"A topic which might be a touch dry is rich and compelling. The way in which these almost invisible, everyday pieces of design are brought into a political context brings alive the way in power and design are intertwined in these tacit local contexts, making it possible for some provocative suggestions to be made regarding logo design for the London Boroughs more generally."
Cass Travel Prize – Francesca Miles
Dissertation title: Images, Places and Rituals: Medieval Siena and the lives of its citizens
What the judges said
"This is clearly an exceptionally carefully researched piece of work, drawing on an admirably wide range of sources. An enormous depth and richness is drawn from the specificity of the study, with (art) objects in particular used to potent effect to reflect and question representations of the realities of lived experiences in medieval Siena."
"This dense study is the product of a deep historical imagination that constructs ideas from and makes an argument with some fascinating fragments. Some of these are myths, and a facility for story telling runs through the dissertation, which uses images well as markers and catalysts. Reading requires concentration but there are rewards – for example a new knowledge of medieval Siena’s inner-workings, which allows the reader and the argument reflect on how history is produced. The narrative is successfully sustained throughout examination of the different subjects – the representational, the spatial and the ritual, to make an interesting dissertation."
"This is a very elegantly pursued work, and at times feels quite magical in its revealing of both moments of great spectacle and more humble encounters. The writing is eloquent and achieves success in relating objects, places and much less tangible historical objects to the reader."
Cass Critic Prize – Marika Heikkilä
Dissertation title: The meaning of objects: Why do we have things?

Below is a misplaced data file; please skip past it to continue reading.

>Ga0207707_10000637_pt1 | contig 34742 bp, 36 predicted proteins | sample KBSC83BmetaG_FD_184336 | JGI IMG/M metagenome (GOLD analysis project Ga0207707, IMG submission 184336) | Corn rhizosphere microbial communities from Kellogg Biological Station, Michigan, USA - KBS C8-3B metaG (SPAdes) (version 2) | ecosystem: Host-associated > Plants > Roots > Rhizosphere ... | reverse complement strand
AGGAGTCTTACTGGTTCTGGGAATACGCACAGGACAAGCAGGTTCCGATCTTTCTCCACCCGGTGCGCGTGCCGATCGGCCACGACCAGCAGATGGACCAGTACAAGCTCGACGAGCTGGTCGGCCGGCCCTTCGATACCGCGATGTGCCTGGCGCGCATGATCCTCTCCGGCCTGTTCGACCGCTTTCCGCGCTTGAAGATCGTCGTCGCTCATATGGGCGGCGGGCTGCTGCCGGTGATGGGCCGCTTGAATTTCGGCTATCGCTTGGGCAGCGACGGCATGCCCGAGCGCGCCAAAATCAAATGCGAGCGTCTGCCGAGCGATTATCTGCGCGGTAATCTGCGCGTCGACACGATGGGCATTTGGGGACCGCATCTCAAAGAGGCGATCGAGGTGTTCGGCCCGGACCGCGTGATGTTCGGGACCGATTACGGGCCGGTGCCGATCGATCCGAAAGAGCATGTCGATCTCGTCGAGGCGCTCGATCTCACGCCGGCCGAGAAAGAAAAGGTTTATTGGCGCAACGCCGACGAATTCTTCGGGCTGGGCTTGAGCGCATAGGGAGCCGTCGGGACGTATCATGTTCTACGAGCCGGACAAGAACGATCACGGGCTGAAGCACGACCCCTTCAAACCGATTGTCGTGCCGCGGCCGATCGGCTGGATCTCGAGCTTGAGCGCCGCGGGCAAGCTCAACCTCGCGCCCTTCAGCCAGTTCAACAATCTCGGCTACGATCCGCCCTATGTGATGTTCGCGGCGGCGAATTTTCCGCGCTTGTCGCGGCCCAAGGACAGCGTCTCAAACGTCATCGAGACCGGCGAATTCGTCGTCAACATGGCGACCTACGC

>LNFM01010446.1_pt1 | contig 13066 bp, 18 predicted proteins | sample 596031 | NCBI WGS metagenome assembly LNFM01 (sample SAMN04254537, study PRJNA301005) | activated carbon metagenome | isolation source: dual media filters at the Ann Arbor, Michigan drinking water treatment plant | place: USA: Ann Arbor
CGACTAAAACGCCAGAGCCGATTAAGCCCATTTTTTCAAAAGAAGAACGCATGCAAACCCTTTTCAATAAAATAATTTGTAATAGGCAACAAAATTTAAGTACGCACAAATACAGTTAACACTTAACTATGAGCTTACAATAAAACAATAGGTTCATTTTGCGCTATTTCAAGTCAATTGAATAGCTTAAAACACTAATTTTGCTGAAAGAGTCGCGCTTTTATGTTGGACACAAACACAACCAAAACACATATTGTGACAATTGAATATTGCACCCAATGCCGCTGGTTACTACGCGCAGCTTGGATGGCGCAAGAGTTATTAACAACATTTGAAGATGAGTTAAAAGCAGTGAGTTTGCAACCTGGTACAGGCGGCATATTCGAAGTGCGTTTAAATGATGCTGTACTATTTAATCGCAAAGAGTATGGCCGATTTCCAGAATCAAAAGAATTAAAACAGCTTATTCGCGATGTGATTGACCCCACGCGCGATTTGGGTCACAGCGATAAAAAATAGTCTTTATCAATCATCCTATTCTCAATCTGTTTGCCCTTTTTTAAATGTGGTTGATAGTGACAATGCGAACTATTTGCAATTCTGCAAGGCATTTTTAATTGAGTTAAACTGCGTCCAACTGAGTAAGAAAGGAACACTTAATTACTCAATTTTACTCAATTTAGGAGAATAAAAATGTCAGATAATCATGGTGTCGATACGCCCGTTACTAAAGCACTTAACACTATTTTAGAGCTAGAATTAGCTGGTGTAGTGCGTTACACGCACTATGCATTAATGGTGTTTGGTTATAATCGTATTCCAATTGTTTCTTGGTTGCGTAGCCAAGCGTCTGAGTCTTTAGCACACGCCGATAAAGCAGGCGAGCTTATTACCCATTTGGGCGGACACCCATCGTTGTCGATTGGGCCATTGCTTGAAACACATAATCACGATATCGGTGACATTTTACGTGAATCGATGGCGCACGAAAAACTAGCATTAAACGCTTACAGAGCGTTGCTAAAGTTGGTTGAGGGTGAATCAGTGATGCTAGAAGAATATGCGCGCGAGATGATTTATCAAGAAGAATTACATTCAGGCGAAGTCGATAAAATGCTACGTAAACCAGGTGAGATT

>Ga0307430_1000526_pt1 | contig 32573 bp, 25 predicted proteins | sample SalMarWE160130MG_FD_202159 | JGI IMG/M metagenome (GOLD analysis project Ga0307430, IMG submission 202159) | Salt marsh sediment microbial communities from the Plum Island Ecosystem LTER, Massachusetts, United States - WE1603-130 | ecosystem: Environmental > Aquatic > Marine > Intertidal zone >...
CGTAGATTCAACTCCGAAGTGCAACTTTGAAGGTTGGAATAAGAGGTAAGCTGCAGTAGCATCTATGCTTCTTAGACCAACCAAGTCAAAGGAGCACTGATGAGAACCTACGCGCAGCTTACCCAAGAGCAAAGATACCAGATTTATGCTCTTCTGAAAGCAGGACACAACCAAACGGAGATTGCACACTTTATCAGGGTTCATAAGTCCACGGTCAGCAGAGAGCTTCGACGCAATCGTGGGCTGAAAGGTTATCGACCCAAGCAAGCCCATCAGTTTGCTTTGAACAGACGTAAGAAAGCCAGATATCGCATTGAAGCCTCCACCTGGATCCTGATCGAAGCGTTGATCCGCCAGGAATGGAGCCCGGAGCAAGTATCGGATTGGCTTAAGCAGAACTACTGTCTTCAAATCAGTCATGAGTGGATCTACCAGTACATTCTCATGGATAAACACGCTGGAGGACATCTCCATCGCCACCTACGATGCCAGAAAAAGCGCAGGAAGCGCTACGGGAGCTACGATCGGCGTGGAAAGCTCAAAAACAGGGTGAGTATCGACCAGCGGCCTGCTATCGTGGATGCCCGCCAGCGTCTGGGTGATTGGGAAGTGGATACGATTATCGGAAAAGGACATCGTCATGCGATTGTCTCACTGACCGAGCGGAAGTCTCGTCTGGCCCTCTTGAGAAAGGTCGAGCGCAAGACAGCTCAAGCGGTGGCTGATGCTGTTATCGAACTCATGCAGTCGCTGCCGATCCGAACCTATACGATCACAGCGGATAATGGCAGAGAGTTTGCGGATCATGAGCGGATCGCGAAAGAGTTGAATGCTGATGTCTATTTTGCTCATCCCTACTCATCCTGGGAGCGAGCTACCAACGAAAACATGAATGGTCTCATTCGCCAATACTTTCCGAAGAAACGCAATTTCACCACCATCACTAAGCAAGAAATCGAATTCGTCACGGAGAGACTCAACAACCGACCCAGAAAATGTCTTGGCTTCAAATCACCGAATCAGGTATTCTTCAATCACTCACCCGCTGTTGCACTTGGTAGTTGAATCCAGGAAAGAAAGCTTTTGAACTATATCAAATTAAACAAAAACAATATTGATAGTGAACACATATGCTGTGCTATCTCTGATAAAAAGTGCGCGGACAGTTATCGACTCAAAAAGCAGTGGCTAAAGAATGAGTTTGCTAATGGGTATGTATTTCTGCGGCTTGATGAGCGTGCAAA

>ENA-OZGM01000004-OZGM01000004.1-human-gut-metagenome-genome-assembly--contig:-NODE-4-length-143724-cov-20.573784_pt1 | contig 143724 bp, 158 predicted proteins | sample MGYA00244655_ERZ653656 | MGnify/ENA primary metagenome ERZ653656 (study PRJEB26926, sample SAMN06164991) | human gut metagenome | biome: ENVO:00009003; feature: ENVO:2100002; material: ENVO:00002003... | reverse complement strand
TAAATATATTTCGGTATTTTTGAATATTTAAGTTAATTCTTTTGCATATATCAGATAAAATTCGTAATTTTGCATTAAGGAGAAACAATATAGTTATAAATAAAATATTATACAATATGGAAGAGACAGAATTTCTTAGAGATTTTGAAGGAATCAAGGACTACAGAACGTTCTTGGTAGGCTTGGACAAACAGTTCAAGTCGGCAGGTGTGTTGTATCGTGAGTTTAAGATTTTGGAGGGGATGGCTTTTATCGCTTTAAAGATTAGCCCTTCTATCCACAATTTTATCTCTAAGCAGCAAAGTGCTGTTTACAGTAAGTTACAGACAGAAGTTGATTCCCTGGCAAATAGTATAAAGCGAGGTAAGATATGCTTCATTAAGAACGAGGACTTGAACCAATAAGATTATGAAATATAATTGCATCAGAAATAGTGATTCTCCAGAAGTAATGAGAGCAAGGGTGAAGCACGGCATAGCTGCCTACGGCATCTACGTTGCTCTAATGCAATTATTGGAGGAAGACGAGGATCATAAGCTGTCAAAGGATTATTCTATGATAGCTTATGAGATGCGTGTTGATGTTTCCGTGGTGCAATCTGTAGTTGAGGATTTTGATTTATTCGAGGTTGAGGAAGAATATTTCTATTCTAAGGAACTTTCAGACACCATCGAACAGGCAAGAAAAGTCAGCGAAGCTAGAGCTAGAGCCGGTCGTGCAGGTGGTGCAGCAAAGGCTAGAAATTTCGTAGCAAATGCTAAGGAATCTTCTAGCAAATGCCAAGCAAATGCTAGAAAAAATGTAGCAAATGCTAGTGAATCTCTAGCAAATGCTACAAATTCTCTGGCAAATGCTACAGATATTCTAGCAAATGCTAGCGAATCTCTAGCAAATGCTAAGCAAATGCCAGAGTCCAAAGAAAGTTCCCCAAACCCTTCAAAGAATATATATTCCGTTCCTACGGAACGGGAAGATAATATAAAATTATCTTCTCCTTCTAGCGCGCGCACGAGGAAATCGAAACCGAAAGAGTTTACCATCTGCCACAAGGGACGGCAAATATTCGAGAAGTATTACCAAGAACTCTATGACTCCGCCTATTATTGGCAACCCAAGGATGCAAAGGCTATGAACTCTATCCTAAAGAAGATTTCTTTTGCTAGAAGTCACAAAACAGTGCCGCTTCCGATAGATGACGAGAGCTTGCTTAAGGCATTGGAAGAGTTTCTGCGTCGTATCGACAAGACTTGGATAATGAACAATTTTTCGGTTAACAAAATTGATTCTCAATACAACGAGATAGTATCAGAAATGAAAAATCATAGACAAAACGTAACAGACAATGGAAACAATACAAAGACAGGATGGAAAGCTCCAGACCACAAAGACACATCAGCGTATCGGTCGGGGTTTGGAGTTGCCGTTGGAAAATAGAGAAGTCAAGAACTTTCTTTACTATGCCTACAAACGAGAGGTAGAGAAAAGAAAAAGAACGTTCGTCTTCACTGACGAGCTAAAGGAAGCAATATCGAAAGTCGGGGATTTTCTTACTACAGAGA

What the judges said
"This is a thoughtful and sensitive enquiry, skillfully balancing personal experience and insight with a confident reading of the cited texts. The self-reflection is well handled and maintains an openness in the text which engages the reader in a subject that is presented as universal and personal at the same time. A clear line of thought keeps the many references together, along with well-paced moments of reflection and synthesis taking us neatly on a tour through the writer’s thoughts without ever becoming hermetic. The final thoughts on personal value assigned to digital objects is particularly suggestive and nicely plays back to interrogate the more familiar arguments followed earlier in the text."
"A timely and essential question is raised here about the meaning of and need for objects, which is thoughtfully set up within a philosophical and historical framework as it is described and analysed. Engaging anecdotal descriptions draw the reader into the complex discussion on memory and association that convincingly underpin the argument."
"This is an elegant, rather graceful set of thoughts where the theoretical and the personal intersect in ways which are enlightening regarding both. It is, I think, precisely because of this interlacing of perspectives that quite familiar thoughts, like those of Bachelard or Bergson, are reinvigorated in fresh ways. The ways in which everyday objects, antiques and art objects intersect here is undertaken in a similar way, and with similar illuminating effects."
Cass Highly Commended Prize – Antonio Sequeira
Dissertation title: Altered Cut: Fans’ Reactions
What the critics said
"The investigation into the reasons underlying commercial and artistic reasons for variation is informative and provides a good basis for original reflection on the implications of audience opinion and the role of the author. This is clearly the work of someone who knows a lot about films and knows how to analyse and enjoy them."
"The clash of aesthetic judgements between the authority of the artistic creator and the aura of the original is cleverly set up here, speaking both to an intriguing specific topic and, too, to a much broader issue in aesthetic thought more generally. Tacitly, there’s a smart theorisation of the tropes of alternate releases. The obvious enormous enthusiasm the writer has for these films and for film in general is harnessedhere in supporting the reader’s engagement, rather than one ever feeling that the fan overtakes the scholar. It’s a perilous balance, well managed."
Best dissertations by subject area
Noora Luhtala (3D)
Jonathan Craven (Architecture)
Olivia Sully-Karlis (Music)
Guy Marshall-Brown (Fine Art)
Sophie Helman (Graphics)
Vicky Papazoglou (Interiors)
Annalena Oestreich (Film)